Hair and now
If this column came with an updated photo — no chance of that — you might wonder if Ludwig van Beethoven is today's guest writer. That's what my hair looks like: the bust on Schroeder's piano when Lucy hangs over it.
On the eve of what was supposed to be the reopening date for the state's barbers and hairstylists, the friend who has been making my mane behave for years called to update me on the frustration he and his colleagues were feeling at the governor's last-minute switch from a May 20 reopening. For several days he and others had been deep-cleaning the Waterford salon where they work. His chore, among others, was to climb on a ladder and dismantle the ceiling fans, clean the parts and put them back together.
The salon, like all others in the state, has been shut down for more than two months, so it's against all logic that a perishable virus might have been hiding on the blades. But if you had seen the regulations that were put forth and amended before finally being shelved for now, you would know that fans, open windows, and air-conditioning were part of the plan for keeping the air flowing. Blow driers, however, were out — until they were in.
The governor changed his directive at the urging of a newly-organized group of beauticians, many of them from Fairfield County, where the coronavirus pandemic has sickened and killed many times more people than in New London County. They feared they could not keep themselves nor their clients safe for lack of personal protective equipment and refurbishing. Locally, many stylists and barbers invested time and money in meeting the standards — investments that won't be wasted when they do reopen, of course. But if it had been up to them, they'd be cutting hair around here by now.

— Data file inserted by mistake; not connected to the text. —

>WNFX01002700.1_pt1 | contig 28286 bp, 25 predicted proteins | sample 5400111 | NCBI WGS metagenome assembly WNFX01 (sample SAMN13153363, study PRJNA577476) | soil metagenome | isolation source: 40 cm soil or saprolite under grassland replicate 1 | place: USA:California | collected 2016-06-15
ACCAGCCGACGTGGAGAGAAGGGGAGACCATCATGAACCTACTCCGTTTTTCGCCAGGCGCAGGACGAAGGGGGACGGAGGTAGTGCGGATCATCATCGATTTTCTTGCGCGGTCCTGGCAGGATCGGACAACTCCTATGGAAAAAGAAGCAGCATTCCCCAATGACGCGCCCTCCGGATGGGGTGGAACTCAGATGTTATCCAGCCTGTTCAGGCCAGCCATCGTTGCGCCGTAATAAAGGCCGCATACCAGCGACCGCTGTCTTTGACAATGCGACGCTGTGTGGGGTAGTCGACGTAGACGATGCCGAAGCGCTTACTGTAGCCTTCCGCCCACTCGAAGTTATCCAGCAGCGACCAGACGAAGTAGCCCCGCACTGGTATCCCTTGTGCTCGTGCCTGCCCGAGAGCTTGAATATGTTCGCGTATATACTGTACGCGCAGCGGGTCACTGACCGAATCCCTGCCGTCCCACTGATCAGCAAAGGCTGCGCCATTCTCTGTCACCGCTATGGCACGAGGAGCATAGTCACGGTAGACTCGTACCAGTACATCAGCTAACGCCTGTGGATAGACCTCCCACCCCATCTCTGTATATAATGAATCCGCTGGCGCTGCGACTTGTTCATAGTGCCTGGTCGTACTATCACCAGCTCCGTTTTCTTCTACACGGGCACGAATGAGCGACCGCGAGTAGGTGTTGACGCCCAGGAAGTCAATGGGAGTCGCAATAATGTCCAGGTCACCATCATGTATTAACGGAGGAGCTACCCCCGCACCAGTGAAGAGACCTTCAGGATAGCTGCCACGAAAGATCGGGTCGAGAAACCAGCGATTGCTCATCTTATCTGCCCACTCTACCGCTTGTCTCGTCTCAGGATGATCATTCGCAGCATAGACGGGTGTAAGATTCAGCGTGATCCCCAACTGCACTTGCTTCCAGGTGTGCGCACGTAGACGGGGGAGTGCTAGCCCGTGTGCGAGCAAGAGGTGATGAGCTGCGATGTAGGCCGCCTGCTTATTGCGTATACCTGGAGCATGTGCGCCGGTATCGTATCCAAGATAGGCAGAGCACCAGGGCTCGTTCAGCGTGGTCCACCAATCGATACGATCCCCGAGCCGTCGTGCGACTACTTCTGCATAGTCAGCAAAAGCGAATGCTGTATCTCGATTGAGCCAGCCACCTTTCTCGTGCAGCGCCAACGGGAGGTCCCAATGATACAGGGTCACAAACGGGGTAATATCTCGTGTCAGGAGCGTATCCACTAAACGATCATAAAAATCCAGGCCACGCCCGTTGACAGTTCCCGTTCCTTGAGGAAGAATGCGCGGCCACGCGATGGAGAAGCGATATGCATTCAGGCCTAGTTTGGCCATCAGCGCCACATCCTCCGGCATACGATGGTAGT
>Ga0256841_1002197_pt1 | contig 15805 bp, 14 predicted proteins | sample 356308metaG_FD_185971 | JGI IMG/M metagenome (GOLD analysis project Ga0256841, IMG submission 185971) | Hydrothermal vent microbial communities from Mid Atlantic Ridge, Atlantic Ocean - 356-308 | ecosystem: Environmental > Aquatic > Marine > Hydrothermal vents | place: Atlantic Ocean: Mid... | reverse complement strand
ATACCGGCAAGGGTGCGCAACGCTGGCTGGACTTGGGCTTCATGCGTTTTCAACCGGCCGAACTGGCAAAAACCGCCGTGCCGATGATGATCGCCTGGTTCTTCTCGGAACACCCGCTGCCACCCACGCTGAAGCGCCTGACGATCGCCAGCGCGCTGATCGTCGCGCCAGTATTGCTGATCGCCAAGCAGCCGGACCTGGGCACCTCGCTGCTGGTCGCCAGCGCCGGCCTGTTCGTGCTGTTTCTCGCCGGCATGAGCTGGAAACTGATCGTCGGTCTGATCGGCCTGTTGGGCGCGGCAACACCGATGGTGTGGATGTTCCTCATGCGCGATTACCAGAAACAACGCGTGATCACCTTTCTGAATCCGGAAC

Hair care establishments are the quintessential local small businesses. They are Mom and/or Pop shops, and almost every customer lives not far away. They have a close connection with each regular client, know their pets' names, bake cookies for them at Christmas. Nothing about the personal care they provide lends itself to social distancing. Thus, to many of them the governmentally approved guidelines felt both unrealistic and out of character. They hardly knew where to start.
The epitome of the dilemma for both barbers and stylists is that so much of their clientele is over 65. The regulations urged them not to welcome the elderly. The reasoning was sound, because of the COVID infection risk, but it underestimated human habits. People in their 80s and beyond keep going for a haircut or a perm when they no longer go too many other places. The visit is their key to presentability, a boost to morale and a social occasion itself.
The on-again, off-again reopening presents us with an early example of what may occur as retail businesses, museums, houses of worship, and others get phased in. Those with outdoor spaces or enough windows to open wide will have an edge. But they will all still have to figure out what to do when senior citizens show up for a long-overdue haircut or a new pair of shoes. Will Mom and Pop send Grandma and Grandpa away?
Lisa McGinley is a member of The Day Editorial Board.
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